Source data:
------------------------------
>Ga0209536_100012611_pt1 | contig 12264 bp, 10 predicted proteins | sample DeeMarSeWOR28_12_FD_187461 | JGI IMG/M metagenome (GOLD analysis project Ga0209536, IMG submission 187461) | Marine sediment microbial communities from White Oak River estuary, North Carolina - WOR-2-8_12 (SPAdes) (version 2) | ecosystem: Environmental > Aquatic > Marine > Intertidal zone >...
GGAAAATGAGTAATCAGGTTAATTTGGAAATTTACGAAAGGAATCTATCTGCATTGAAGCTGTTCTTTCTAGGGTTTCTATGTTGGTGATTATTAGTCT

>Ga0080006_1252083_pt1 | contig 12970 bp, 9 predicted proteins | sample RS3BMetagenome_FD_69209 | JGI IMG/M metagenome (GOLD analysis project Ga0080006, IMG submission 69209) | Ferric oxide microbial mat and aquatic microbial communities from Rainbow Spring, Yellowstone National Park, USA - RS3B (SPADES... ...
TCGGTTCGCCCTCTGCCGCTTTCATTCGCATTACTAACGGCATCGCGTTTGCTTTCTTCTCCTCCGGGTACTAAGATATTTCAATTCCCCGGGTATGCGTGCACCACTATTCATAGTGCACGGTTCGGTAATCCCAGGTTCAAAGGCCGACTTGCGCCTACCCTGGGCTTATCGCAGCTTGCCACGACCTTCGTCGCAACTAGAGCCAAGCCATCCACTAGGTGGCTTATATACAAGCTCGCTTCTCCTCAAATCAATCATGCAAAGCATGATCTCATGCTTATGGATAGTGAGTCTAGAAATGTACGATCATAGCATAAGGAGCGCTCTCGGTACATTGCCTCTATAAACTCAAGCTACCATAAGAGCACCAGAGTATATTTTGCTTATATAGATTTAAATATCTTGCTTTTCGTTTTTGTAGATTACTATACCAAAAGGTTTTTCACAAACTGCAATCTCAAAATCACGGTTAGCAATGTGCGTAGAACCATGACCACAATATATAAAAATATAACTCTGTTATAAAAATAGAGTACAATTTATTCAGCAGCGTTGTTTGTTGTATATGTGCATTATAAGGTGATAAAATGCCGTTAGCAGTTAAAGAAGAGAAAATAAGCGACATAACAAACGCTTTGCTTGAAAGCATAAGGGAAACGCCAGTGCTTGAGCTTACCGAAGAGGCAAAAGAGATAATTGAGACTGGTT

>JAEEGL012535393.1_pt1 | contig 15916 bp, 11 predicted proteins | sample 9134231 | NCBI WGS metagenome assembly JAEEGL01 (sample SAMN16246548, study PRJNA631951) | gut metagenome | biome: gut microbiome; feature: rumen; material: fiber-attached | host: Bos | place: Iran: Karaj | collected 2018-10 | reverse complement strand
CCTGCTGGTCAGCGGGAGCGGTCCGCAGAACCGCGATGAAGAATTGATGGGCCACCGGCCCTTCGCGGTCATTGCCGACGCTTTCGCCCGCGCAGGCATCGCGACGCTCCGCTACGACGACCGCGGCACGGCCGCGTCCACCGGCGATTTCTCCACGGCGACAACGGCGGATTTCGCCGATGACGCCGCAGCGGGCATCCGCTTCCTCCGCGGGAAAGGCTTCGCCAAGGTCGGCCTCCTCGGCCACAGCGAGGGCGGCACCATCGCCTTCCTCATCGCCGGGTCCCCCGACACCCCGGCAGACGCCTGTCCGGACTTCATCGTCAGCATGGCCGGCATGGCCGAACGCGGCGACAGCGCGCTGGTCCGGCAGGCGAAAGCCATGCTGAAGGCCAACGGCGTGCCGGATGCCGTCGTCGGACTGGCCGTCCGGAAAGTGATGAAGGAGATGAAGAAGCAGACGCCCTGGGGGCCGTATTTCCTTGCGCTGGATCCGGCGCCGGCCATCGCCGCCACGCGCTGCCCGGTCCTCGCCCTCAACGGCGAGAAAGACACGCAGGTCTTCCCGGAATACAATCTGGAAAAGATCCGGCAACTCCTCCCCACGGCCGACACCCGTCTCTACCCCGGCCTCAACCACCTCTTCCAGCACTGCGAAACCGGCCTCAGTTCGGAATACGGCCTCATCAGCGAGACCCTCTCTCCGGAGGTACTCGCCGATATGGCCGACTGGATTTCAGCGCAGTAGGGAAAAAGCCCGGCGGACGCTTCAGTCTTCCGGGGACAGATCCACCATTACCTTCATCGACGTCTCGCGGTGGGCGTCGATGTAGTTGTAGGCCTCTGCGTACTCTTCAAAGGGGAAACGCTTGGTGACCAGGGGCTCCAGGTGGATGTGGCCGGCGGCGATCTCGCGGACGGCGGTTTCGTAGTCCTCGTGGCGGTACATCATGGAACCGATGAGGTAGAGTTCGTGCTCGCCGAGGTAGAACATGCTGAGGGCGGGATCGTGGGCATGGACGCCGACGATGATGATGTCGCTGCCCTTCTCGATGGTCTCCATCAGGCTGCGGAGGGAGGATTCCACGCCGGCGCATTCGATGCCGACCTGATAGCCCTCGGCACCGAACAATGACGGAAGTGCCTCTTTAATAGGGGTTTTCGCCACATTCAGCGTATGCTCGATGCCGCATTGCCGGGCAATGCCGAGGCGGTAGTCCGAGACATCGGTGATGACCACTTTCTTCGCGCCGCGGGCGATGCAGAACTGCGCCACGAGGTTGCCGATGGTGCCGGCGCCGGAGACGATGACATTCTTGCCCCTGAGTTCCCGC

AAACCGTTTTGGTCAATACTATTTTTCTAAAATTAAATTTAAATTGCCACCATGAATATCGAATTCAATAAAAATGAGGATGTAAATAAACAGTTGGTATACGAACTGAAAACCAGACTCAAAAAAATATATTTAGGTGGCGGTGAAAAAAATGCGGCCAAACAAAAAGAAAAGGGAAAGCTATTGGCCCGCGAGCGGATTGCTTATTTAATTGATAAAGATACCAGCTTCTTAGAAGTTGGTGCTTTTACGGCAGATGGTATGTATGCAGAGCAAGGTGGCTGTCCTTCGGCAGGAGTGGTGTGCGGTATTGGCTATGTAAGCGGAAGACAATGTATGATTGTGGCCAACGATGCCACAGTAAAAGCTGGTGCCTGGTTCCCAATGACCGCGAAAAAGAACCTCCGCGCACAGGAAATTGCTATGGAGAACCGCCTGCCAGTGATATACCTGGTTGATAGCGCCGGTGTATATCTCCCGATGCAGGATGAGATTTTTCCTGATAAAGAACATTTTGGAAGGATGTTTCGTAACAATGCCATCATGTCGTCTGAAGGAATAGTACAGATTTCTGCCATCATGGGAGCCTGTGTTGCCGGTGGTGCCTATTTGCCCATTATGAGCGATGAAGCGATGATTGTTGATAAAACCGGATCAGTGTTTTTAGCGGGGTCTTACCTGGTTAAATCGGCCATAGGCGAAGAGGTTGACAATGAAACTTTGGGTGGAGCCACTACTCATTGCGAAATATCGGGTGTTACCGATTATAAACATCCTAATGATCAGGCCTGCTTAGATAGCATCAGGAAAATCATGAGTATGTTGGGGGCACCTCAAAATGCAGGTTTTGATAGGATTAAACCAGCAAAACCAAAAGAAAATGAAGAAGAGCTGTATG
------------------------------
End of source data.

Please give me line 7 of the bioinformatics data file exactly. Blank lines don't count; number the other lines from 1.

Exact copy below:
AAACCGTTTTGGTCAATACTATTTTTCTAAAATTAAATTTAAATTGCCACCATGAATATCGAATTCAATAAAAATGAGGATGTAAATAAACAGTTGGTATACGAACTGAAAACCAGACTCAAAAAAATATATTTAGGTGGCGGTGAAAAAAATGCGGCCAAACAAAAAGAAAAGGGAAAGCTATTGGCCCGCGAGCGGATTGCTTATTTAATTGATAAAGATACCAGCTTCTTAGAAGTTGGTGCTTTTACGGCAGATGGTATGTATGCAGAGCAAGGTGGCTGTCCTTCGGCAGGAGTGGTGTGCGGTATTGGCTATGTAAGCGGAAGACAATGTATGATTGTGGCCAACGATGCCACAGTAAAAGCTGGTGCCTGGTTCCCAATGACCGCGAAAAAGAACCTCCGCGCACAGGAAATTGCTATGGAGAACCGCCTGCCAGTGATATACCTGGTTGATAGCGCCGGTGTATATCTCCCGATGCAGGATGAGATTTTTCCTGATAAAGAACATTTTGGAAGGATGTTTCGTAACAATGCCATCATGTCGTCTGAAGGAATAGTACAGATTTCTGCCATCATGGGAGCCTGTGTTGCCGGTGGTGCCTATTTGCCCATTATGAGCGATGAAGCGATGATTGTTGATAAAACCGGATCAGTGTTTTTAGCGGGGTCTTACCTGGTTAAATCGGCCATAGGCGAAGAGGTTGACAATGAAACTTTGGGTGGAGCCACTACTCATTGCGAAATATCGGGTGTTACCGATTATAAACATCCTAATGATCAGGCCTGCTTAGATAGCATCAGGAAAATCATGAGTATGTTGGGGGCACCTCAAAATGCAGGTTTTGATAGGATTAAACCAGCAAAACCAAAAGAAAATGAAGAAGAGCTGTATG